When I was first asked to give a talk, my initial reaction was ahhhh, then absolutely, followed by another round of internal panicked screaming. But I agreed to do it, for the same reason that a few years ago, I began a blog documenting my best tips and tricks for overcoming anxiety and depression: no matter how terrifying, some things are simply too important to be silent about.
My big disclaimer was, and still is, I am in no way omniscient about the topics of anxiety or depression or OCD, despite having all three at various moments throughout my life. Whenever you think you’ve got a handle on it – boom – another symptom or fear comes popping out the woodwork and surprises you, like for me, party hats apparently.
I am constantly going through a process of discovery when it comes to mental health, and similarly, I am constantly going through a process of recovery when it comes to mental health too.
This is what my talk today is going to be about: a new way of viewing recovery from a mental illness, one that captures the messy, uneven and rollercoaster nature of it.
But first, a little about my journey. When I had my first panic attack almost five years ago, I literally thought I was dying. No really, I called an ambulance. My limbs were shaking, my heart was pounding, my head was slamming, I couldn’t breathe, and somehow my body was numb and in pain all at once. This lasted for hours. I had no idea what was happening to me, all I knew is that every instinct in my mind and body told me that this was the end. Fortunately, it wasn’t, but for months afterwards, that level of intensity was my daily reality, but daily I was determined to find ways to fight it.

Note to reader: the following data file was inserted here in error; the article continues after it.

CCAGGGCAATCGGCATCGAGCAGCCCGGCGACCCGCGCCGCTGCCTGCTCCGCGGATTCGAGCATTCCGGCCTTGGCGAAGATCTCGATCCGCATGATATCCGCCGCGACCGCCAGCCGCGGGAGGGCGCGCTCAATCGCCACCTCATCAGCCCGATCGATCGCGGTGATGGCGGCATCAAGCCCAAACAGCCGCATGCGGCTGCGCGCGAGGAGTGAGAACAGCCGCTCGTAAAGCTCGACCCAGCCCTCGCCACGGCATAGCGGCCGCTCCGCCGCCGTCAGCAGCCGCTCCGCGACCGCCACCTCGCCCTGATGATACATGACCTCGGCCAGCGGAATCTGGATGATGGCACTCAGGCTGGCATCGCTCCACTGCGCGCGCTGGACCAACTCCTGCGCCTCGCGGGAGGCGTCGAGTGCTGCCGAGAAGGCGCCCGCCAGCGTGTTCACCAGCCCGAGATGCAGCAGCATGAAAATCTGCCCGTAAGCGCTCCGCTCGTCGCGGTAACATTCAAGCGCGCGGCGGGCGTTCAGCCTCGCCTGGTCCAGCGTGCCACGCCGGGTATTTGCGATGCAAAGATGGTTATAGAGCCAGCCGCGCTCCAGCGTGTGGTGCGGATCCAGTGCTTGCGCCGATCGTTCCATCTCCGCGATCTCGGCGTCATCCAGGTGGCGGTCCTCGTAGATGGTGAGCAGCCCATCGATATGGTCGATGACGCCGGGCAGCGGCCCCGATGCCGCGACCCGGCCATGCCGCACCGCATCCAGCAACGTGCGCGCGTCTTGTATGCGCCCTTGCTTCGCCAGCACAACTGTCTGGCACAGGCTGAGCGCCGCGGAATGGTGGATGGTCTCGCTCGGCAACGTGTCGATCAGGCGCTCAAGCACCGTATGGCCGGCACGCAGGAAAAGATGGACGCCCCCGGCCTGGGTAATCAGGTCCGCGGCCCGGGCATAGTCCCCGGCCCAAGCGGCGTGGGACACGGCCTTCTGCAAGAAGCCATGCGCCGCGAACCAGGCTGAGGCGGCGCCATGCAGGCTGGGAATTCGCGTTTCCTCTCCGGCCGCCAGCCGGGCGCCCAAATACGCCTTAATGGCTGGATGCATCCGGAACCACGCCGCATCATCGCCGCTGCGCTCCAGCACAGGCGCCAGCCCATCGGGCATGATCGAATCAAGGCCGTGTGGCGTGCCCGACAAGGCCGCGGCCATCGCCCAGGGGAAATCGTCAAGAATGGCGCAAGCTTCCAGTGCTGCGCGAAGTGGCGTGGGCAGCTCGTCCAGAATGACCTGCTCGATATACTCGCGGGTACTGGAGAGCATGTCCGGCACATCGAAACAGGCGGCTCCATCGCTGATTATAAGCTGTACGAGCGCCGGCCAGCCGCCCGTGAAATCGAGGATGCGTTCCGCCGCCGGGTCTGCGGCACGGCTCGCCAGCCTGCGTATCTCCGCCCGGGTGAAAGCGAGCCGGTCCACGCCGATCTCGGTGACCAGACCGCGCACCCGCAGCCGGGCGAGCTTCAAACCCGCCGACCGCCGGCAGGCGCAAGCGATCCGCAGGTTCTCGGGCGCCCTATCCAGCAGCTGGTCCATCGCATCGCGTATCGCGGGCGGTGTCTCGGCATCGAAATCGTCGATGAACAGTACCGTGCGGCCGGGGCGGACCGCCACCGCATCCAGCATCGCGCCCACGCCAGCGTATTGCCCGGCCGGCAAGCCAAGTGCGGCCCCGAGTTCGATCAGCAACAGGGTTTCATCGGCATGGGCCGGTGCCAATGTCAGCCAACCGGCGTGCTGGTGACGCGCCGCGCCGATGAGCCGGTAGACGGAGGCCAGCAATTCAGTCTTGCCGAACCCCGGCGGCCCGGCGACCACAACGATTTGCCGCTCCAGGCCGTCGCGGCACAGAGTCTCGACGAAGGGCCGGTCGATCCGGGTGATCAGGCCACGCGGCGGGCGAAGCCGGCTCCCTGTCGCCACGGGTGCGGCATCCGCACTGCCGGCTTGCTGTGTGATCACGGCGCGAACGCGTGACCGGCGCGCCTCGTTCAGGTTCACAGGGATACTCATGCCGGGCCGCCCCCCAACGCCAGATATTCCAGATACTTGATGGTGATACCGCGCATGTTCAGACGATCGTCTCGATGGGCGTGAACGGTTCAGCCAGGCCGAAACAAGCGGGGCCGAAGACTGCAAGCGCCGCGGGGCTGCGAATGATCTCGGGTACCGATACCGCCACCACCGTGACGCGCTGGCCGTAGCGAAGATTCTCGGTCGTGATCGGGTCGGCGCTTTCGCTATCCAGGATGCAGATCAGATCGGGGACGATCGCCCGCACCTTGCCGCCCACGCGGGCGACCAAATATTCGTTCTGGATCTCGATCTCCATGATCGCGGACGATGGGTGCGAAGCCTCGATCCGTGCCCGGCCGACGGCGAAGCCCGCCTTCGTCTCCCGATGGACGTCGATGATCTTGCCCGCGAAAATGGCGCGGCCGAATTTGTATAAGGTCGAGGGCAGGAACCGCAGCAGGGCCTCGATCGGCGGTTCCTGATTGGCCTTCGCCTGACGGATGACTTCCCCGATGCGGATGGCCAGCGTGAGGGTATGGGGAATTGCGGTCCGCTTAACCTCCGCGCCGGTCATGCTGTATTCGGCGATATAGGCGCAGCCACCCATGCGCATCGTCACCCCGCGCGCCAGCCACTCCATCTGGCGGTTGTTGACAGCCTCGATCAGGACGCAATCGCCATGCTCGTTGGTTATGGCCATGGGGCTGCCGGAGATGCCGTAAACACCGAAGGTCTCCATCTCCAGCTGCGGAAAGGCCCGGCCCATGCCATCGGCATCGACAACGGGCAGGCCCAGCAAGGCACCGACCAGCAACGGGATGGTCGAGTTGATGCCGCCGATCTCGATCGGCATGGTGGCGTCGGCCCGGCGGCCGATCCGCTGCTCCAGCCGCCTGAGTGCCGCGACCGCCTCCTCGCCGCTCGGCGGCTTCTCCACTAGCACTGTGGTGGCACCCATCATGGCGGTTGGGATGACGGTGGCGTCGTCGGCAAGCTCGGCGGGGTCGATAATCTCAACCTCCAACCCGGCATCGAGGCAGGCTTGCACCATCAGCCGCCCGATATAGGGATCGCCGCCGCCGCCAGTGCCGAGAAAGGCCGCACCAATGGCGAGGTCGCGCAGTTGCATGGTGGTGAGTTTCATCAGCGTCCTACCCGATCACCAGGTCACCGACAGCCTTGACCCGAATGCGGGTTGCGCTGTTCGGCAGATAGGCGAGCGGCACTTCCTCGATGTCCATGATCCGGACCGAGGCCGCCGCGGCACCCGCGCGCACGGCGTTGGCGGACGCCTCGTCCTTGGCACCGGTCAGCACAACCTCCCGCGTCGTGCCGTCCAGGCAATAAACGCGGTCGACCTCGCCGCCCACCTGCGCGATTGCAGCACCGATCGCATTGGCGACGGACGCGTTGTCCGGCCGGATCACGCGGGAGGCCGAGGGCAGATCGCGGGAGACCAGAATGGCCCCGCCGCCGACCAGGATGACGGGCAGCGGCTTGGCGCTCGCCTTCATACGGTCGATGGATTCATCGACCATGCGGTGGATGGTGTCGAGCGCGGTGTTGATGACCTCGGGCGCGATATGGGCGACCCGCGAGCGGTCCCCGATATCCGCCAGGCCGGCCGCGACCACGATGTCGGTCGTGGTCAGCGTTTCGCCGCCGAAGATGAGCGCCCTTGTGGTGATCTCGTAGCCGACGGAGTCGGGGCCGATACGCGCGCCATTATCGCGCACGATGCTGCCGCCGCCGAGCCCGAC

Fast forward to a year later, and one sunny, saturday morning I decided to write a Facebook post, just giving a few of the best methods I had found that had helped me overcome my conditions.
I pressed send, then there was a few seconds calm pause, then I immediately had a panic attack. What on earth had I just done? All these thoughts were rushing through my mind like; what if people judge me, what if people see me differently now, what if people think I’m weak? I had spent so long hiding myself, and carefully curating this image of being a strong woman, and all of that was gone with the click of a button.